• New Avengers (2004) #15 — Carol returns to the Avengers after a long talk with Steve Rogers about the fallout from House of M and her role as a super hero in the world.
  • Ms. Marvel (2006) #1 — A new solo title reintroduces Carol Danvers to the world and recaps a lot of what she’s gone through in the nearly 40 years of comics leading up to this.
  • Ms. Marvel (2006) #6-8 — This is Ms. Marvel’s Civil War crossover and a great one for establishing why she chooses to side with Tony Stark instead of Steve Rogers in the battle between super-heroes.
  • Mighty Avengers (2007) #1 — In the wake of the Civil War every state has its own super team to defend it, but Tony Stark decides that the nation needs the Avengers and asks Carol to lead a new team.
  • Ms. Marvel (2006) #13-14 — Carol’s story from Civil War gets another chapter in this Initiative crossover
  • Ms. Marvel (2006) #42-46 — Carol takes on Moonstone during the Dark Reign event in which Moonstone takes on the Ms. Marvel mantle (and original costume) as part of Norman Osborn’s Dark Avengers

Captain Marvel in Marvel NOW (2012 – 2015)

After the events of Avengers vs. X-Men (which Carol is not a major part of) the Marvel universe is completely shaken up. After a chat with Steve Rogers, Carol decides to give up the title of Ms. Marvel and take on the title of Captain Marvel. She’ll become a major part of Jonathan Hickman’s Avengers story leading up to 2015’s Secret War. Most of all though, she’ll get her own title as Captain Marvel with a female writer, Kelly Sue DeConnick. To be honest, you should probably read all 17 issues of the series but I’ll try to get to the highlights.

  • Captain Marvel (2012) #1 — Kelly Sue DeConnick unveils the all-new Captain Marvel
  • Avenging Spider-Man (2012) #9-10 — Captain Marvel teams up with Spider-Man
  • The Enemy Within — This is a major Captain Marvel story-arc featuring the return of Yogg-Ronn and a stunning conclusion
    • Avengers: The Enemy Within (2013) #1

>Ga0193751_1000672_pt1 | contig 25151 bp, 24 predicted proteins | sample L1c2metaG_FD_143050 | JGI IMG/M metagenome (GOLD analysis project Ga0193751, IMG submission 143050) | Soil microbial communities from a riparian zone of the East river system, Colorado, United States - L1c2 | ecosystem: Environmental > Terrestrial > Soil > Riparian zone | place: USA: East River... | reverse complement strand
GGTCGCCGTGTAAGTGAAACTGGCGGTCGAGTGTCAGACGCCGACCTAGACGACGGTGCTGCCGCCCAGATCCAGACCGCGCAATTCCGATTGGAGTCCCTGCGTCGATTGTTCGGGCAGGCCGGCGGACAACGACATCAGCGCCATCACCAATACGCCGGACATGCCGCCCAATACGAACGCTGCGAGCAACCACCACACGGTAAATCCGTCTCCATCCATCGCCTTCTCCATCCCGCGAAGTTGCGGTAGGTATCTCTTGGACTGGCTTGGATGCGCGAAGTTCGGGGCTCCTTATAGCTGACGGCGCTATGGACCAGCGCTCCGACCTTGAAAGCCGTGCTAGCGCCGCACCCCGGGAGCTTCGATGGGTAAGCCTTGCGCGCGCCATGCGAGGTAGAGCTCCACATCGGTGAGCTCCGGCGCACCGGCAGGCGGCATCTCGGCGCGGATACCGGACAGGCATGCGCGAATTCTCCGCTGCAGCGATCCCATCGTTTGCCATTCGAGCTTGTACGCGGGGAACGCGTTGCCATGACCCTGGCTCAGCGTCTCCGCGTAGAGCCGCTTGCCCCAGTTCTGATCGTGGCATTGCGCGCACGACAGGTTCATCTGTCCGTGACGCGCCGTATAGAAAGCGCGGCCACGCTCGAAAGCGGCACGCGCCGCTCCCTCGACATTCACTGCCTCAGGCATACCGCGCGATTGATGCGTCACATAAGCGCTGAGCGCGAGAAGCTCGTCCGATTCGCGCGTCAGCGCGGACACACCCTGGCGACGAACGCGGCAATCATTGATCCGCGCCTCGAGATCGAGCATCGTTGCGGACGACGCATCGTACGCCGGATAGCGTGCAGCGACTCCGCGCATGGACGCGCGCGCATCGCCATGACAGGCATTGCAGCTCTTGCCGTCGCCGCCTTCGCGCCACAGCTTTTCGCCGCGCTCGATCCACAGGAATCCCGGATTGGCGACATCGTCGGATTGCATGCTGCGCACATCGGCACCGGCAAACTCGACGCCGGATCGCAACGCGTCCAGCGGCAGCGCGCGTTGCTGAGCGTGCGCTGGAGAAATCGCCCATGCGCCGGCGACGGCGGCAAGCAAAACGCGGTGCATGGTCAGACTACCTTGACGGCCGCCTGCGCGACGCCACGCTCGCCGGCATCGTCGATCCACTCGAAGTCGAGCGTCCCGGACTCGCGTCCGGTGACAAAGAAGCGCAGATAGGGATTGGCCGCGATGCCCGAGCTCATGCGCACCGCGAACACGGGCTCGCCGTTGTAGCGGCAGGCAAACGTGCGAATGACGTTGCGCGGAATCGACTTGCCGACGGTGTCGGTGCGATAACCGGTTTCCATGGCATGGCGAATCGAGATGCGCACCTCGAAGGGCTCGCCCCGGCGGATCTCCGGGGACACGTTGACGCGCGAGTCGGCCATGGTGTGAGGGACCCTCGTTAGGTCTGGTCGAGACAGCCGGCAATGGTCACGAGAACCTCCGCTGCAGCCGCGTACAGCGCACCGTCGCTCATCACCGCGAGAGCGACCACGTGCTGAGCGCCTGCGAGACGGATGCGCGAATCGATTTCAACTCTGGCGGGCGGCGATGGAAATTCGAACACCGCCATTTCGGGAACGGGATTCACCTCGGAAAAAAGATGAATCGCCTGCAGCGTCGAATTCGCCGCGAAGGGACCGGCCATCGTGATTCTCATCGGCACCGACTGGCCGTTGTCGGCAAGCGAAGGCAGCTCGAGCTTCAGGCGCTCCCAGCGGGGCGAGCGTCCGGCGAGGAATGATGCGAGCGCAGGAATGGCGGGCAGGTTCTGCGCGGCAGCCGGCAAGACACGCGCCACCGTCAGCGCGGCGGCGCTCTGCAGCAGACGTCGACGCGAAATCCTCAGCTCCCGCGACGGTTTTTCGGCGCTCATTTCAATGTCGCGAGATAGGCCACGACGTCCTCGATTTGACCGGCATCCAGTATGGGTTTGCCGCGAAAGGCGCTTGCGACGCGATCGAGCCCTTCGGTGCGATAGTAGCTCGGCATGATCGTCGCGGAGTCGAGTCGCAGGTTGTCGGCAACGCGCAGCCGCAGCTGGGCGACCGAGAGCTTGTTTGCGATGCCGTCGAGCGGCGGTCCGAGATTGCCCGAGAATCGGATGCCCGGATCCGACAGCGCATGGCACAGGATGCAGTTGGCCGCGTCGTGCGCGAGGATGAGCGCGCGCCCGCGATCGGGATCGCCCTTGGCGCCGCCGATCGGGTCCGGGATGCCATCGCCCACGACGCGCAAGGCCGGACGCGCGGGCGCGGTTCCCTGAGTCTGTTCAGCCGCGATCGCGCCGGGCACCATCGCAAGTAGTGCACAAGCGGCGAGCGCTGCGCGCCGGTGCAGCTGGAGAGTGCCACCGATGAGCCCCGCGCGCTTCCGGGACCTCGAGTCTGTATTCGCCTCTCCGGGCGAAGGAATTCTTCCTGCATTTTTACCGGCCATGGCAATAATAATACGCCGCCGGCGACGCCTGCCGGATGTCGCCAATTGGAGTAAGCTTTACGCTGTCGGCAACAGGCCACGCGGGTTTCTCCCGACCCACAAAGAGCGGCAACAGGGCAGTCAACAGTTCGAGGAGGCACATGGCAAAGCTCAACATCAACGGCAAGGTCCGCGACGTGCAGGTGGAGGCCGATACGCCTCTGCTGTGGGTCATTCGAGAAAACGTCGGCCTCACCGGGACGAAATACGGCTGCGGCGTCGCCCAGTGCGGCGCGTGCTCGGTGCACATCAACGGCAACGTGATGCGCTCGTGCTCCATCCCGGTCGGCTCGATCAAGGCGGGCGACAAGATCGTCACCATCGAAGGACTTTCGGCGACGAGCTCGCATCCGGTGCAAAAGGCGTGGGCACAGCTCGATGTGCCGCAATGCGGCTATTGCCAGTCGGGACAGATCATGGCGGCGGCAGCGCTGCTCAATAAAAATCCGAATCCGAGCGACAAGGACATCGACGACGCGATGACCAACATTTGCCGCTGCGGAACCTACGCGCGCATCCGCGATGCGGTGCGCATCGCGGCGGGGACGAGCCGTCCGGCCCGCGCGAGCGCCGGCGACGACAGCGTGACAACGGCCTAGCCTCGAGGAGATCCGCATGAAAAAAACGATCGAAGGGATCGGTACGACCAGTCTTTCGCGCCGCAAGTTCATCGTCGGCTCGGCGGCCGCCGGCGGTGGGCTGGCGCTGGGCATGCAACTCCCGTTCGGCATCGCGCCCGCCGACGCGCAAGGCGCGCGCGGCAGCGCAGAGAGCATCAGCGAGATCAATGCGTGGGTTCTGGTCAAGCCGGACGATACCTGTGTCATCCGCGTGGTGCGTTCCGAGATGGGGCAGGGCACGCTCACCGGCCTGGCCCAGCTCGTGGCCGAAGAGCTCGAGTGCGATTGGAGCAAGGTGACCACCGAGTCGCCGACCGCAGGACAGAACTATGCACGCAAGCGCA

• Avengers Assemble (2012) #16
    • Captain Marvel (2012) #13
    • Avengers Assemble (2012) #17
    • Captain Marvel (2012) #14
  • Captain Marvel (2012) #15-16 — During the events of Infinity Carol deals with the fallout from Enemy Within
  • Captain Marvel (2014) #1 — Marvel rebooted a lot of series in 2014 including Captain Marvel, and now she’s going to fight more in space, leaving the Avengers behind her.
  • Guardians of the Galaxy (2012) #14-16 — Carol joins the Guardians of the Galaxy!
  • Captain Marvel & the Carol Corps (2015) #1-5 — Technically out of continuity, this story takes place during the Secret War but its still awesome

All-New, All-Different Captain Marvel (2015 – Present)

With the Secret War over, everything is back to normal, mostly. Carol takes over operations of Alpha Flight as the Earth’s first line of defense against cosmic threats. Meanwhile she also forms a somewhat secret super-team called the Ultimates to try to solve cosmic problems before they happen. All of this leads to Carol going head-to-head with Tony Stark in Civil War II.

  • Captain Marvel (2016) #1 — Welcome to Alpha Flight
  • Ultimates (2016) #1-6 — Carol creates a Cosmic super-hero team to defeat Galactus once and for all (no, seriously)
  • A-Force (2016) #1-7 — Possibly the best all-female comic team ever

At this point you can either read Civil War II or you can pass on it. The premise is pretty bold, though not as bold as the original series. Carol discovers that one of the Inhumans can see the future. She decides that the right thing to do is become the future police (think Tom Cruise in Minority Report) by arresting people for crimes they haven’t yet committed so that they never commit them (paradox much?). Tony Stark opposes her based on the idea that Carol can’t be 100% sure the visions would have come true without interference. It’s all very moral grey areas (or is it) and it will change Carol forever.

  • Mighty Captain Marvel (2016) #5-8 — Leading up to Secret Empire, Carol has finally achieved all of the things she set out to do ten years ago in the wake of House of M, and she’s a hero who inspires others. Now though she’ll be stabbed in the back (like everyone) when Captain America reveals he’s secretly been working for Hydra all along. Will Carol be able to continue to defend the Earth?

I won’t go any further than the end of Secret Empire because that’s basically the current ongoing stories including the latest Countdown to Infinity and Infinity events involving everyone’s favorite Titan as well as Captain Marvel’s latest solo series, Life of Captain Marvel. If you’ve enjoyed these make sure you check those out as well, and I hope you enjoy the new Captain Marvel movie in theaters this weekend!